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A Watery Lesson

Mandlenkosi Moyo Arthur

Mr Moyo’s Field

MR Lovemore Moyo, a small-scale farmer in Portbury community in Matabeleland south is set to harvest about six hectares of maize owing to the the exchange visit with the Portbury community to Muonde trust in Zvishavane which was organised by Uluntu Community Foundation.

 

His two-and-a-half-hectare piece of land is green with crops all over in an area which has typically received poor rainfalls over the years.

 

The exchange visit to Zvishavane was aiming at equipping the Portbury community members on water harvesting, sustainable livelihoods and sanitation in order for the community farmers to produce adequate crops even in the middle of dry seasons through teaching them on ways of preserving water in their farms.

 

“On water harvesting, I learnt the effectiveness of water harvesting using dead level contours in order to keep as much water in the field as possible.” Said Moyo

Uluntu Acting Director Mr Thulani Moyo sanding in the dead level contour.

 

Dead level contours are channels dug in the fields with a zero gradient or slopes so that water does not flow out, but is harnessed and stored in the channel. They are made using V or A shaped wooden sticks with a pendulum in the middle, called A-Frames.

 

According to Moyo, this method of water harvesting and preservation should be practiced by every farmer because it increases yields as most of the water is contained within the fields, which is an advantage since Matabeleland South generally receives poor rains every rainy season.

 

“If you know that you are a farmer and you don’t know about dead level contours, you are at a risk of starving during dry seasons. All farmers should have dead level contours in their fields so that they are able to produce with the smallest amounts of rain,” he said.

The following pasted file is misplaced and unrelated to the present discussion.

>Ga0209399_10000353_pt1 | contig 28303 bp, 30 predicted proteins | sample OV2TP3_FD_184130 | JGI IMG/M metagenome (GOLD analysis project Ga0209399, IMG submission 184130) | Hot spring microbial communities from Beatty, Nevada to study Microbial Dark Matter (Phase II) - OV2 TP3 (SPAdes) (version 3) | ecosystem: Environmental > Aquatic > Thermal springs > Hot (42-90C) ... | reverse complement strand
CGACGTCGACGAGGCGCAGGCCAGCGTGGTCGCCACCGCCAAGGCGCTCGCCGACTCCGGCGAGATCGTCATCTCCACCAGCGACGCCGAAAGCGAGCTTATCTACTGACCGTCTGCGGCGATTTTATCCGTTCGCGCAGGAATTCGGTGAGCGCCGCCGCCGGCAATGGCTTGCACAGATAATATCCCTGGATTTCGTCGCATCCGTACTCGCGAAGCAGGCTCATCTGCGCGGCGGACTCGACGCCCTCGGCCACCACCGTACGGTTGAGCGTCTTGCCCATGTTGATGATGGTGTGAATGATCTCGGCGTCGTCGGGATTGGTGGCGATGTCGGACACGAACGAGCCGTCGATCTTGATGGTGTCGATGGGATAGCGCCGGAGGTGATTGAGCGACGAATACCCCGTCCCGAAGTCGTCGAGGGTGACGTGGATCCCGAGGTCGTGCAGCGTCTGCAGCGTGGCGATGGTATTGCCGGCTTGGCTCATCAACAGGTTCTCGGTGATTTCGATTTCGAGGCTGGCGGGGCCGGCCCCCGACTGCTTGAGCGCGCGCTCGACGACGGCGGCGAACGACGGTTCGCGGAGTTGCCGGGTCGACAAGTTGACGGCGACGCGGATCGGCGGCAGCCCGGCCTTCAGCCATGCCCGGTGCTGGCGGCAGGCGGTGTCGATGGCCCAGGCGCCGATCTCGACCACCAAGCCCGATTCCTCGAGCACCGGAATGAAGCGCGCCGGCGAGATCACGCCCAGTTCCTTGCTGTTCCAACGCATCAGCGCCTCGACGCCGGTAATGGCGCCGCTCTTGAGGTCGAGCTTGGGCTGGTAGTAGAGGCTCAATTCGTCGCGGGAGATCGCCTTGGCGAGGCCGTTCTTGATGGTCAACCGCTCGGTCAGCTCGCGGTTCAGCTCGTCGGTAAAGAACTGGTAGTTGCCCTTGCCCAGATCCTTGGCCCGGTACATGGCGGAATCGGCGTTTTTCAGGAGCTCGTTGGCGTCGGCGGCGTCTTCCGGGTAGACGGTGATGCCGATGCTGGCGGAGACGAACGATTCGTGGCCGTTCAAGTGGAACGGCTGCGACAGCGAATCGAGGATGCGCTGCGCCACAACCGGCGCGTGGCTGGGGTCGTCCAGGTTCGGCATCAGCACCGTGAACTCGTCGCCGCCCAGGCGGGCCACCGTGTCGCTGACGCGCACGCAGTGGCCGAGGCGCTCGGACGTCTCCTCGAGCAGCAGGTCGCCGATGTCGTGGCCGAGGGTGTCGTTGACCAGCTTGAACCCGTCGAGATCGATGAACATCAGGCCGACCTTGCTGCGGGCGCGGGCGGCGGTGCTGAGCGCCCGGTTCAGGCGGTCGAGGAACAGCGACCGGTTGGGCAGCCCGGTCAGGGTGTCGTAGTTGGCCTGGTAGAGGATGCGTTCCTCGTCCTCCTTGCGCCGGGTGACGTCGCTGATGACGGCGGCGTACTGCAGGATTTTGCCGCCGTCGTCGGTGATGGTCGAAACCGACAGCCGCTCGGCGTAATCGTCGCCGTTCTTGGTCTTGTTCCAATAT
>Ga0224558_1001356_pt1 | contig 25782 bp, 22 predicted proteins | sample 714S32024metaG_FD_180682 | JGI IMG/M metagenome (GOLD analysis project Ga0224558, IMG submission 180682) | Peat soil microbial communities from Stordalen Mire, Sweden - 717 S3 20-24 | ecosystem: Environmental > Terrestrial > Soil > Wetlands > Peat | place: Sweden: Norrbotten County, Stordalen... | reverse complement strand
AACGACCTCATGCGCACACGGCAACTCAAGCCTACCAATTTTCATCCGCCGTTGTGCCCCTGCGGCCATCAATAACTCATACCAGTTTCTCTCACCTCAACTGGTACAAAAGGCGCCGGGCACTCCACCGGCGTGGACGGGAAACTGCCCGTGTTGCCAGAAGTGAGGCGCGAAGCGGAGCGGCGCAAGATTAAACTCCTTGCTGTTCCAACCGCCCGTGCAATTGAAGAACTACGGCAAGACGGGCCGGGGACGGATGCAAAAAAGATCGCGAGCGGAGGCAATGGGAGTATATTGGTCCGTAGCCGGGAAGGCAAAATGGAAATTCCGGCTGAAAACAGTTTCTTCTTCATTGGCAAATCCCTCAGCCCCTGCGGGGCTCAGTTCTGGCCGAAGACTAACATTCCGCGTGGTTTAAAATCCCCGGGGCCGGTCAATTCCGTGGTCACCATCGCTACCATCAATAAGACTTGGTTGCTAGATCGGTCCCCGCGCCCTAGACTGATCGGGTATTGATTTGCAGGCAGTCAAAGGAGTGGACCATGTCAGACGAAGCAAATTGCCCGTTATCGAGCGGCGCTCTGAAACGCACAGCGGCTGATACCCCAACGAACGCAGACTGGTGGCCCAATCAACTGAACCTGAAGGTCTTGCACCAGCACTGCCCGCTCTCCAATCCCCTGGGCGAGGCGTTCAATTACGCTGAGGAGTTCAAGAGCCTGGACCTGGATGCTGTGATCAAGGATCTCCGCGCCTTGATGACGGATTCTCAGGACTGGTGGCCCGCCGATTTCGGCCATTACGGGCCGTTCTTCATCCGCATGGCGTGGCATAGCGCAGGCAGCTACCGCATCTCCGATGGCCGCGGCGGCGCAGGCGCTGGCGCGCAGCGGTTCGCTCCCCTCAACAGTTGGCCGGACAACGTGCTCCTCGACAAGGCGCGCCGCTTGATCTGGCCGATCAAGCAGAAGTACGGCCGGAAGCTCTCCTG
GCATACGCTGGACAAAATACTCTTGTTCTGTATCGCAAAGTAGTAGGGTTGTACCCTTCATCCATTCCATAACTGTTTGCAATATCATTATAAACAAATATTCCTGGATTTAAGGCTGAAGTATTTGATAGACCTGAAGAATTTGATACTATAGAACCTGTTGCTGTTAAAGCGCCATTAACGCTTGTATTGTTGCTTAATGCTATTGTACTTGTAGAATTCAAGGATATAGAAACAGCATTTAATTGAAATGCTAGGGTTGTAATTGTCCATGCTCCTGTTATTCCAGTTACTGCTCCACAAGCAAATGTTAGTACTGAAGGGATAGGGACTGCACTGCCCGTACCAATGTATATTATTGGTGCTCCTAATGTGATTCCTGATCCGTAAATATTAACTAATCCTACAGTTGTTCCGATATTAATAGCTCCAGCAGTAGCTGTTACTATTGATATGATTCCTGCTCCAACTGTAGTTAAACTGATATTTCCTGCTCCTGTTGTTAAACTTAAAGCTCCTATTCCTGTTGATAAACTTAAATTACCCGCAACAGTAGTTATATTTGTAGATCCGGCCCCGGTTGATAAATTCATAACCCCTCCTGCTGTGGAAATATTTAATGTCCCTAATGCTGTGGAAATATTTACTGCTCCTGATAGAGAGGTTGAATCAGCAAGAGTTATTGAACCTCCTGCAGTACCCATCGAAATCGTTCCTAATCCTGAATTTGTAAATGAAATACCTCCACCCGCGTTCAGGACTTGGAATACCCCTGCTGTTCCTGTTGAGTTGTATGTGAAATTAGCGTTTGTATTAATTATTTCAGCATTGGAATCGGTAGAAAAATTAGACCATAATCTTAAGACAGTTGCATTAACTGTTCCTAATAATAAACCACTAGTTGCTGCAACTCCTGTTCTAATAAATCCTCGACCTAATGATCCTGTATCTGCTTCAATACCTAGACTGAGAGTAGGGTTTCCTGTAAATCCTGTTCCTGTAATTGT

Dead level contours also reduce soil erosion, which is the washing away of top soil by water, through slowing it down. The dead level contours slow water down and reduce its ability to wash away any soil.

 

Moyo and the other members of the community also learnt sustainable livelihoods. Here they were equipped with skills on fruit tree production along the dead level contours so that the trees are naturally irrigated.

 

This year promises to provide Mr Moyo with twice the yield he produced the previous year. He estimates that this year he might harvest about six tonnes of grain, which is a massive improvement from last year’s three tonnes.

 

Muonde trust was registered in 2014 after realising the need to conserve soil, prevent run off, erosion and riverine siltation in Zvishavane. It launched community-based woodland management projects, water projects and indigenous seed exchange projects in the area.

 

This training was meant to teach the Portbury community on conserving water in low rainfall seasons in a bid to boost maize production which would improve the foundation’s hammer mill project within the community.

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